Film Review – The Forest (2016)

The Forest

The Forest

In Jason Zada‘s The Forest, a young woman named Sara receives a premonition that something bad has happened to her twin sister who is living overseas. As one twin can sense the emotions of the other twin, Sara immediately sets out to find her sister, Jess. Apparently, Sara has the level head; the other one is the flighty, overly passionate malcontent. Conveniently disregarding multiple decades of experience with this sort of behavior, Sara pursues her sibling into a Japanese forest where plot lines go to die.

Natalie Dormer has proven in The Tudors and Game of Thrones that her characters are anything but doormats in matters of the heart, which is why Sara is such a disconcerting role for her to play as it never quite fits. Sara is stubborn enough to travel to Japan alone – against the advice of her boyfriend, Rob (Eoin Macken) – to investigate what local police have chalked up to a suicide, sensible enough to detect when she’s being played, but not discerning enough to avoid obviously bad or foolish situations. Once she gets to Japan, she encounters locals of the Temple of Doom persuasion: overly superstitious, speaking in hushed tones, serving live seafood, and offering little assistance concerning Aokigahara Forest where Jess was last seen while on a field trip to Mount Fuji with her students. By all accounts, the book is closed on Jess’s case despite her body not being recovered, yet her colleagues have preserved her room because of “privacy.”

Forest Movie Still 1

Sara journeys to the forest where she meets a strapping young travel writer named Aiden (Taylor Kinney) who agrees to accompany her through the forest in exchange for using her story in his magazine – because searching for a possibly suicidal loved one in a creepy forest strewn with bodies is the ultimate extreme travel adventure that must be advertised. Aiden knows a local ranger, Michi (Yukiyoshi Ozawa), who can guide them, though Michi’s pained expression is one of balancing their assumptions of him as a local with the increasing desire to direct them towards some random path and sneaking back to town.

Along the way, the trio encounters people standing aimlessly, traces of old and new campsites, and a body hanging from a tree. Cut it down, Michi instructs, and leave a note so other rangers can retrieve body. Apparently, any death in Aokigahara is by suicide, and no attempt is made to treat the body as part of a crime scene: simply lean it against a tree and carry on.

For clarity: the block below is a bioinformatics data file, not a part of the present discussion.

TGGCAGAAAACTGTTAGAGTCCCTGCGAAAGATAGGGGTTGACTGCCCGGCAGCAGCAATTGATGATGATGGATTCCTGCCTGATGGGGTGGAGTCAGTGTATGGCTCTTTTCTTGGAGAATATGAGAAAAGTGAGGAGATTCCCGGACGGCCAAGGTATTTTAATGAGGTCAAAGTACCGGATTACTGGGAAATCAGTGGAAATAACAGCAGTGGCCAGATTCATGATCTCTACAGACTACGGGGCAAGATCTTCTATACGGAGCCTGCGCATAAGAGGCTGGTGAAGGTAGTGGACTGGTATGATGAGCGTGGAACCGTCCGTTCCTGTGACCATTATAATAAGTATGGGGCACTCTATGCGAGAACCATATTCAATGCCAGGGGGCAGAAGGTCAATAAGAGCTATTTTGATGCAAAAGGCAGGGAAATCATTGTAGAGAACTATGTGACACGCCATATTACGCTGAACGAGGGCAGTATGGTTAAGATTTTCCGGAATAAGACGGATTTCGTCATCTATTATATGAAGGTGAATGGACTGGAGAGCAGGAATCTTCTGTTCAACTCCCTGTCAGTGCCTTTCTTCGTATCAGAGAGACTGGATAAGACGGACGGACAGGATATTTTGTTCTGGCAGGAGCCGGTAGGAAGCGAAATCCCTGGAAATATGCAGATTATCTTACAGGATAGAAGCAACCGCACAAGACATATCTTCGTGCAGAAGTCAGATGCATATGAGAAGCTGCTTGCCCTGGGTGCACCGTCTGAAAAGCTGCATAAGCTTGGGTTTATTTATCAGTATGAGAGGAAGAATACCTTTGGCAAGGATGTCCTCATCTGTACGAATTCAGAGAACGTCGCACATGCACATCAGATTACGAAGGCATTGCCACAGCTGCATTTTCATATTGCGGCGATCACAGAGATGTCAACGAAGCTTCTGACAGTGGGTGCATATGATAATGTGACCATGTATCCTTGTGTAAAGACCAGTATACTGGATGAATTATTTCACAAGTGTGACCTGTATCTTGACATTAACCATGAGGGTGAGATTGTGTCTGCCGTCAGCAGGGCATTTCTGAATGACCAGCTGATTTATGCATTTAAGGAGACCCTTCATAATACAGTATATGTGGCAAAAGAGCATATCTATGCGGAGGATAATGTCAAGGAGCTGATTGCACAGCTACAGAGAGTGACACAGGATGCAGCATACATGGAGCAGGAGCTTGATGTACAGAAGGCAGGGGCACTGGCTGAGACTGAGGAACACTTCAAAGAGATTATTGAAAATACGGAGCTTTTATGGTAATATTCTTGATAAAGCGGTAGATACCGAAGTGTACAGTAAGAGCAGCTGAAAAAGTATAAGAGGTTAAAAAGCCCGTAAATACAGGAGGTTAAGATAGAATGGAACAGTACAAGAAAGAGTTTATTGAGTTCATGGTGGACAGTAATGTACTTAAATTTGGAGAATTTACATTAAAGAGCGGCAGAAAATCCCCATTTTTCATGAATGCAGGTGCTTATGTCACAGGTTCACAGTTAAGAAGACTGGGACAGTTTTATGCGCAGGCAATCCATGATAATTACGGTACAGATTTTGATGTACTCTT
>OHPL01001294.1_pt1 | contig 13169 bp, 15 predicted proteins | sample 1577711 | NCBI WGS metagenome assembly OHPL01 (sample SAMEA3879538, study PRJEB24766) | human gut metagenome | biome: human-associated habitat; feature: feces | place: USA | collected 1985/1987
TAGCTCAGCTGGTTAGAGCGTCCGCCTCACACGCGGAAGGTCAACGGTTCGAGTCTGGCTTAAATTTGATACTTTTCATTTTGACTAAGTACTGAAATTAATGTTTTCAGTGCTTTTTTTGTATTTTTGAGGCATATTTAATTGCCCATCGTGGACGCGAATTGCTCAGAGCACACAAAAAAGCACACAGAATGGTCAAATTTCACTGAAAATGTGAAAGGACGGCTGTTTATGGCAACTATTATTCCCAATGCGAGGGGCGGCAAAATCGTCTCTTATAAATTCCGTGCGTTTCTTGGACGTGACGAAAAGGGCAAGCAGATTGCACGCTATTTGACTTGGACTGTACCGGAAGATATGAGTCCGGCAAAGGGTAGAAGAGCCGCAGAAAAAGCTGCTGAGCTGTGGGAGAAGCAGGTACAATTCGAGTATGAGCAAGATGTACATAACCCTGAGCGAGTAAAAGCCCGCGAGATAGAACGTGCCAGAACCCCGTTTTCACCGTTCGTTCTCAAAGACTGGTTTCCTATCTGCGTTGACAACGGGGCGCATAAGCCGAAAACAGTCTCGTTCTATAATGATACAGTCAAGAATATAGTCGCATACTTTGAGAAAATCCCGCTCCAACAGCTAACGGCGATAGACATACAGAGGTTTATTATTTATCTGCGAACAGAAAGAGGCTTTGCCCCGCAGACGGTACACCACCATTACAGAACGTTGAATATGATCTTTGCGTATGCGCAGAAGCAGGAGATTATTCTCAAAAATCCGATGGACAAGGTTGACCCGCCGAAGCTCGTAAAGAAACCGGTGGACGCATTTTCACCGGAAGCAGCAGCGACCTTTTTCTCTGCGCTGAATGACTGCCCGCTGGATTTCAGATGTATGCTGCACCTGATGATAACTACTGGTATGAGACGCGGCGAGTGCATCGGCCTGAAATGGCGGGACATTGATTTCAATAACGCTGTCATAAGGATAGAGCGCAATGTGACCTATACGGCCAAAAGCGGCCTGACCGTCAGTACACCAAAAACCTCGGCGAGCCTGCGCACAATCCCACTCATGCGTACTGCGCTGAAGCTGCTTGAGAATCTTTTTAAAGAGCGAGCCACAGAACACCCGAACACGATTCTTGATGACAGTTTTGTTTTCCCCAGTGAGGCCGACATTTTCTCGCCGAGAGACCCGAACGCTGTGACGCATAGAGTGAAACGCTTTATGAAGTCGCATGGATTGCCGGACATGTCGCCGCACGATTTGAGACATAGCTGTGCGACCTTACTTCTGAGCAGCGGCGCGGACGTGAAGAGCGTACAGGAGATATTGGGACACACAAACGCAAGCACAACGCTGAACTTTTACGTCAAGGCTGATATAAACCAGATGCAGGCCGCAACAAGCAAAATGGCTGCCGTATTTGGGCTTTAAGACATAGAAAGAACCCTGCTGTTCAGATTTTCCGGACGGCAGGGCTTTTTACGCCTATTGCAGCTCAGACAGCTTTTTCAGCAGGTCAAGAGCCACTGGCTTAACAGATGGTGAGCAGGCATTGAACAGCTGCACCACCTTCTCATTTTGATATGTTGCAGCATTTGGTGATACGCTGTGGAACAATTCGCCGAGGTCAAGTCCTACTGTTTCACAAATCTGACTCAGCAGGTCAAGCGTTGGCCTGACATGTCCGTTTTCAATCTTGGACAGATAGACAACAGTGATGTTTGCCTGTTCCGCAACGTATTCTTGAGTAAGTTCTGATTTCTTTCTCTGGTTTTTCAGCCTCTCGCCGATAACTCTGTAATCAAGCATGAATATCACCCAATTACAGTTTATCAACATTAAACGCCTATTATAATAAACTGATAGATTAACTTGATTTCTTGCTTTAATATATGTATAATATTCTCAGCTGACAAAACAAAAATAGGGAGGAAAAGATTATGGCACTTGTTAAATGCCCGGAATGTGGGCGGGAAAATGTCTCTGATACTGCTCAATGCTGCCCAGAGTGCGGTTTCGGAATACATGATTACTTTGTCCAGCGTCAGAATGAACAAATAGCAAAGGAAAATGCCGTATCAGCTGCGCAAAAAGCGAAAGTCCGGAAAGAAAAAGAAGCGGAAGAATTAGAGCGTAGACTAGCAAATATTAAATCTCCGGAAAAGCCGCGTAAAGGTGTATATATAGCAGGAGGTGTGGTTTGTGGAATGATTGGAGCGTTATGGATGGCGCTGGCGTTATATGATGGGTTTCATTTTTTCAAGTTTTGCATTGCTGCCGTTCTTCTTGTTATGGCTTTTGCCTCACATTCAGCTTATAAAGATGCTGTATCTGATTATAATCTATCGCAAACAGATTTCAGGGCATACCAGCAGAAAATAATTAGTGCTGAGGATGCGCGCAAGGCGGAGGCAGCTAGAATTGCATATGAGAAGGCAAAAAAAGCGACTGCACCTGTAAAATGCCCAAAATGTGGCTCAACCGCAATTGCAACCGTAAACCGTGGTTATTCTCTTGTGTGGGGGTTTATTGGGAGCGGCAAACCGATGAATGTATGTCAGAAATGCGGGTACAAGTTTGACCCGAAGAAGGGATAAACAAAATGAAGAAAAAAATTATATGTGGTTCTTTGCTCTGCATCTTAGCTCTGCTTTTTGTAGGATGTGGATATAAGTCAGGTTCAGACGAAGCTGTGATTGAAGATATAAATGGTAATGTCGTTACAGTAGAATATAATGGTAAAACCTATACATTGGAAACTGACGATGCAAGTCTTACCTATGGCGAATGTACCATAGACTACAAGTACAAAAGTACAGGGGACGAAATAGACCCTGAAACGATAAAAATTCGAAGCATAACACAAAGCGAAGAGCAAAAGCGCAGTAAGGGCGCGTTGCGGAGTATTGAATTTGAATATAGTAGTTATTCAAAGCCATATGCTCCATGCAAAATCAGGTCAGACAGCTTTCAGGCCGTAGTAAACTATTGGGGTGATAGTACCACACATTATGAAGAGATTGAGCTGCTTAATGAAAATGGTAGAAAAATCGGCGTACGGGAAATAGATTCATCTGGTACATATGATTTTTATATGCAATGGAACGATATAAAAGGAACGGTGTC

Forest Movie Still 2

By this point of the film, any of the genuinely creepy camerawork of Mattias Troelstrup in the corridor of the forest inn or the claustrophobic atmosphere of the forest itself is supplanted by the ludicrous behavior of the characters within those surroundings. Trudging through the forest without calling out for Jess until her tent is found (helpful local tip: “If you bring a tent, you’re not sure.”). The Americans want to stay the night at Jess’s camp; Michi refuses, as the forest plays tricks on the mind the longer one stays in it. I’m still confused as to why it took three people one day to find the camp, but when Jess first disappeared there was little or no investigation despite it being relatively easy to locate where she had gone.

As Sara and Aiden wait for Jess to return, the forest pulls out its tricks and tries to turn them against each other, sustaining Sara’s belief in her sister being alive by the spectre – or existence – of a Japanese schoolgirl giving clues before disappearing into the trees. The tropes of the survivalist thriller arrive on schedule: ghostly hands tapping on the tent at night, a character falling into a hole and deciding to investigate a tunnel, an isolated cabin. While Kinney exudes a natural charm and Dormer’s piercing eyes discern insincerity in her escort’s graces, it is nearly impossible to have any real sympathy for two characters so inept at the task at hand. By the time the film reaches its ridiculous ending, it has stretched our disbelief to the point of failing to see the point for the trees.




Brooke's first theater trip was to see Close Encounters of the Third Kind, which taught her to sit still and absorb everything in the story, from sound to light to faces, and that each person's response is colored by their life and experiences.
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